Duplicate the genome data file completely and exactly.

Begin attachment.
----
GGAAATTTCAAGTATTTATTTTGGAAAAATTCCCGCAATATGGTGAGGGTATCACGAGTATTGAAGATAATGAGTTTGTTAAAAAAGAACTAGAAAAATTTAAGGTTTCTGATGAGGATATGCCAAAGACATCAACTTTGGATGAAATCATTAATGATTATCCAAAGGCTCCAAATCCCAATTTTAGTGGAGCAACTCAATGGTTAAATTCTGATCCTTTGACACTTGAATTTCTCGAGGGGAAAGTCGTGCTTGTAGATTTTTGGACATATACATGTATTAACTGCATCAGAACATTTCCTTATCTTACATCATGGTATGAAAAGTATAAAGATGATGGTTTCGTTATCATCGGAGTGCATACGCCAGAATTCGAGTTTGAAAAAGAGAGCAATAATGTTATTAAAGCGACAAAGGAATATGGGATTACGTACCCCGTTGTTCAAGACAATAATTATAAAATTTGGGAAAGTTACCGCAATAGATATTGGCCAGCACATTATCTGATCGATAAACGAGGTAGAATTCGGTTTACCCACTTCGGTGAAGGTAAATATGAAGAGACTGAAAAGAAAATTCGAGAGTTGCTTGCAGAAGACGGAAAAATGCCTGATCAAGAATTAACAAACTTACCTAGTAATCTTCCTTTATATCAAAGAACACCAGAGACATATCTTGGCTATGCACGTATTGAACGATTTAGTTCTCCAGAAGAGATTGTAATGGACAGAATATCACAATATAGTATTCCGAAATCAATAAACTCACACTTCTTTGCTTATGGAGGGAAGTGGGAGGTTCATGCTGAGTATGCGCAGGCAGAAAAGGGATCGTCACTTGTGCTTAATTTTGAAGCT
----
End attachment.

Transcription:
GGAAATTTCAAGTATTTATTTTGGAAAAATTCCCGCAATATGGTGAGGGTATCACGAGTATTGAAGATAATGAGTTTGTTAAAAAAGAACTAGAAAAATTTAAGGTTTCTGATGAGGATATGCCAAAGACATCAACTTTGGATGAAATCATTAATGATTATCCAAAGGCTCCAAATCCCAATTTTAGTGGAGCAACTCAATGGTTAAATTCTGATCCTTTGACACTTGAATTTCTCGAGGGGAAAGTCGTGCTTGTAGATTTTTGGACATATACATGTATTAACTGCATCAGAACATTTCCTTATCTTACATCATGGTATGAAAAGTATAAAGATGATGGTTTCGTTATCATCGGAGTGCATACGCCAGAATTCGAGTTTGAAAAAGAGAGCAATAATGTTATTAAAGCGACAAAGGAATATGGGATTACGTACCCCGTTGTTCAAGACAATAATTATAAAATTTGGGAAAGTTACCGCAATAGATATTGGCCAGCACATTATCTGATCGATAAACGAGGTAGAATTCGGTTTACCCACTTCGGTGAAGGTAAATATGAAGAGACTGAAAAGAAAATTCGAGAGTTGCTTGCAGAAGACGGAAAAATGCCTGATCAAGAATTAACAAACTTACCTAGTAATCTTCCTTTATATCAAAGAACACCAGAGACATATCTTGGCTATGCACGTATTGAACGATTTAGTTCTCCAGAAGAGATTGTAATGGACAGAATATCACAATATAGTATTCCGAAATCAATAAACTCACACTTCTTTGCTTATGGAGGGAAGTGGGAGGTTCATGCTGAGTATGCGCAGGCAGAAAAGGGATCGTCACTTGTGCTTAATTTTGAAGCT